Sodium Dichloroacetate, the sodium salt of dichloroacetate, or DCA is a chemical compound that has shown some potential in cancer treatment, according to researchers at the University of Alberta in Canada.
The American National Cancer Institute describes it as follows: The sodium salt of dichloroacetic acid with potential antineoplastic activity. The dichloroacetate ion inhibits pyruvate dehydrogenase kinase, resulting in the inhibition of glycolysis and a decrease in lactate production. This agent may stimulate apoptosis in cancer cells by restoring normal mitochondrial-induced apoptotic signaling.
At present time the NCI lists three clinical trials using DCA: One examines DCA on its own with patients with solid tumours, one is with patients with head and neck cancers, and the third is in conjunction with cisplatin and radiotherapy for head and neck cancers.
Background - Cellular oxygen
As usual in cancer, the precise nature of action is not 100 per cent clear. In 1931 Otto Warburg won a Nobel Prize for explaining that the normal energy production mechanism of a healthy cell, which involves burning carbohydrate in the presence of oxygen, was lost in a cancer cell. He proposed that the power stations, or mitochondria, lost control of the energy production system as levels of oxygen decreased in the cell, and instead a very inefficient system of energy production, called glycolysis, started to occur outside the mitochondria and inside the cell, burning glucose in the absence of oxygen. The main waste product of this process is a form of lactic acid.
This decline in oxygen inside the cell was considered by Warburg to be the primary cause of cancer. Warburg also noted that even when cellular oxygen levels started to increase, it did not follow that the mitochondria kicked back into action and the glycolysis ceased. This he called the Warburg effect: the ability of cancer cells to continue with glycolysis even as oxygen levels rose.
A decade or more later, Hans Krebs showed the complex 26 step system that mitochondria normally used to produce cellular power. He concluded that glycolysis resulted because of damage to the mitochondria themselves. Hence, even when oxygen levels were increased, they still would not work.
Background - Glucose, the cancer promoter
A further point of interest is that the lactic acid waste is then detoxified by the liver. The end product of this detoxification is glucose, which proceeds back round the body to feed the cancer cells.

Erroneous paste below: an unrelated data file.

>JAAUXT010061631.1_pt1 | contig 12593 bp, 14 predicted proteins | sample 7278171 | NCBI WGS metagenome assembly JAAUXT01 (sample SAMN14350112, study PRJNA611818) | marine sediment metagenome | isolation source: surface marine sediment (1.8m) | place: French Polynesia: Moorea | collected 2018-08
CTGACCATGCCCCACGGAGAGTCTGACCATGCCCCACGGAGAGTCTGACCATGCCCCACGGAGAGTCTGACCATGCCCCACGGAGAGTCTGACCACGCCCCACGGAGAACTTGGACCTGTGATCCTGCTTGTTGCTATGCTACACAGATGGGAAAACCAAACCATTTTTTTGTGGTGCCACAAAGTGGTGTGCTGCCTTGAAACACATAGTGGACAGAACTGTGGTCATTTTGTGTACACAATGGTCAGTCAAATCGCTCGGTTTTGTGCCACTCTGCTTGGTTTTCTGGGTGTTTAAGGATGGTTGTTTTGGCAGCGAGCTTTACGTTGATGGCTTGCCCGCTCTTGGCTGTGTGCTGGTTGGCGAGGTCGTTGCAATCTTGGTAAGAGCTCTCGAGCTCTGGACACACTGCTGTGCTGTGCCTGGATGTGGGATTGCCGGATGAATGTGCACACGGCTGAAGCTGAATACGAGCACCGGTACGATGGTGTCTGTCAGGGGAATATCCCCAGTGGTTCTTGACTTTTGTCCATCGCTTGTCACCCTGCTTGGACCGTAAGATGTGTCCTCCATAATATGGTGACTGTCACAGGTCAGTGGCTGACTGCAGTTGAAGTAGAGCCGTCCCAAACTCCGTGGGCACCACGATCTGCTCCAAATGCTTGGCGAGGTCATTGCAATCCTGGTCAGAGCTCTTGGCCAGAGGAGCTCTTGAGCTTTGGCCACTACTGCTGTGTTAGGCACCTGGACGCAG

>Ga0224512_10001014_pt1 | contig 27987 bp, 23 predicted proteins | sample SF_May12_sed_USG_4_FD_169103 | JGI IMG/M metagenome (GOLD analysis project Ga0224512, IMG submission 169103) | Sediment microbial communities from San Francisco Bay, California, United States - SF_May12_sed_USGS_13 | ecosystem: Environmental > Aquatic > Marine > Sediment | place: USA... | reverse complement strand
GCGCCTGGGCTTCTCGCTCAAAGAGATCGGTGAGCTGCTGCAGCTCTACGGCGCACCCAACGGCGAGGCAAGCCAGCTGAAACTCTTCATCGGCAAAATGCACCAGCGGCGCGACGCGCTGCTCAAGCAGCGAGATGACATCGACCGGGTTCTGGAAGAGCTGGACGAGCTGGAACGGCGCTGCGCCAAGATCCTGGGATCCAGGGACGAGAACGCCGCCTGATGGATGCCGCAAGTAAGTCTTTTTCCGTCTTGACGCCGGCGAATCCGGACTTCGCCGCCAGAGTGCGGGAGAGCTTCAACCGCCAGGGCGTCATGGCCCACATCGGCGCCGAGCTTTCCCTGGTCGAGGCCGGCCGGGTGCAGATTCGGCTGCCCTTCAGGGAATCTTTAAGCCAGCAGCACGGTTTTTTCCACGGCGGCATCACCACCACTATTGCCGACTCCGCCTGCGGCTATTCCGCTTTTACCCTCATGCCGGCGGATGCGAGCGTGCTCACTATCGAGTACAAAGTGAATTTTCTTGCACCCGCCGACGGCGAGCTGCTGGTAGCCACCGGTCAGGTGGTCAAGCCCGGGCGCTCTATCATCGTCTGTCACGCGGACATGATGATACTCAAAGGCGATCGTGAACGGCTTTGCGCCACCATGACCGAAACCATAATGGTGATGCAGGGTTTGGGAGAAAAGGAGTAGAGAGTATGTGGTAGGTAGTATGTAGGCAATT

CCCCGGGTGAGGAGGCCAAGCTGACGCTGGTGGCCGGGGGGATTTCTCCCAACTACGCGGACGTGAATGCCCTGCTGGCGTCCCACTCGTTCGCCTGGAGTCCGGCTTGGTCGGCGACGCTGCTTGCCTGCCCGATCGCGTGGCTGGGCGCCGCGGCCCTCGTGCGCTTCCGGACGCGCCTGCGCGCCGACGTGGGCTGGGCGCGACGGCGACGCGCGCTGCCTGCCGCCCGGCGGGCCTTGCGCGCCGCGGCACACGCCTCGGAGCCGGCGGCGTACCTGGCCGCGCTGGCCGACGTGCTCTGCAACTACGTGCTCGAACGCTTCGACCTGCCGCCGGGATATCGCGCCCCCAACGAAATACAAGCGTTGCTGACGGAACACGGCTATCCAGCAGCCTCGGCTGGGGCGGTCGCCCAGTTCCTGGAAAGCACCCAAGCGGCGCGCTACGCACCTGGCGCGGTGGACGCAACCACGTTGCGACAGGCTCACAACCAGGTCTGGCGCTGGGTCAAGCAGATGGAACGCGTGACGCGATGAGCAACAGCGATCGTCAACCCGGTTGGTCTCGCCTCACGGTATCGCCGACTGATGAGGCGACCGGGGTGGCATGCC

There have been a number of important studies in the last 5 years that have shown conclusively that glucose is the favourite food of a cancer cell and that people with high blood glucose levels survive less that those with lowered levels. This is especially true of brain cancer, for example.
Readers should read an article on Hydrazine Sulphate by clicking this link
. This inexpensive compound was believed by an American John Gold to break this glycolysis lactic acid glucose cycle. There are several Russian Clinical Trials on Hydrazine sulphate all showing increased survival times, several relating to brain tumours. However, the work is the subject of much criticism and debate.
We have also noted in the past with horror that NHS booklets on Diet and Chemotherapy encourage the use of milky, sugary food, cheeseburgers and sticky buns, cakes and biscuits all ladened with cows´ dairy and glucose!
DCA and mitochondria
In cancer cells, the mitochondria have, in effect, shut down. Normal metabolism is not the only factor that shuts down with them. In a healthy cell, when the mitochondria spot that something is going wrong in the cell, they initiate the suicide of the cell, which in biochemical terms is called apoptosis.
This cannot happen with cancer cells; the mitochondria are shut down and so cancer cells are almost immortal. This effect extends to attacks by chemotherapy drugs and radiotherapy, and explains why these treatments can be ineffective, whilst causing damage to healthy cells.
Dr. Evangelos Michelakis, a professor at the University of Alberta Department of Medicine, has shown that dichloroacetate can turn the mitochondria of cancer cells back on, allowing them to spot the faults in the cell and commit suicide.
Michelakis and his team discovered in their research that DCA is very effective in reactivating the mitochondria of cancer cells. Michelakis reports that The mitochondria are so sensitive to DCA that just 5 minutes of exposure reactivates them for 48 hours.
Research to date has indicated that DCA can cause regression in several cancers, including breast, lung, and brain tumours.
In one study with 5 people all having glioblastoma brain cancer, Michelakis gave the DCA along with standard radiotherapy, surgery and temozolomide and 4 of the 5 patients were alive 18 months later. When the researchers looked at the tumour samples they found that the mitochondria had indeed been turned back on.
In another study with 49 glioblastoma patients, they confirmed that DCA could turn mitochondria back on, when looking at tumour samples.
DCA is a colourless, odourless, inexpensive compound. It is an off patent, approved drug.
Hitherto, according to the American Cancer Society, the only medical use is for removing warts and other skin growths. Researchers have also tested it on humans for decreasing lactic acidosis (lactic acid buildup), hypertension and metabolic diseases.
There are some side effects like nerve reactions but apparently the side-effects stop as soon as treatment ceases.
In research it seems to be more effective if used in conjuction with thiamine (vitamin B1) and caffeinated tea! The addition of these two compounds into any treatment protocol seems to allow lower doses of DCA to be used. People should only take medical grade DCA, and should always consult with their Doctor first.
Clearly there is huge potential with DCA. We await the results of the Clinical Trials with interest.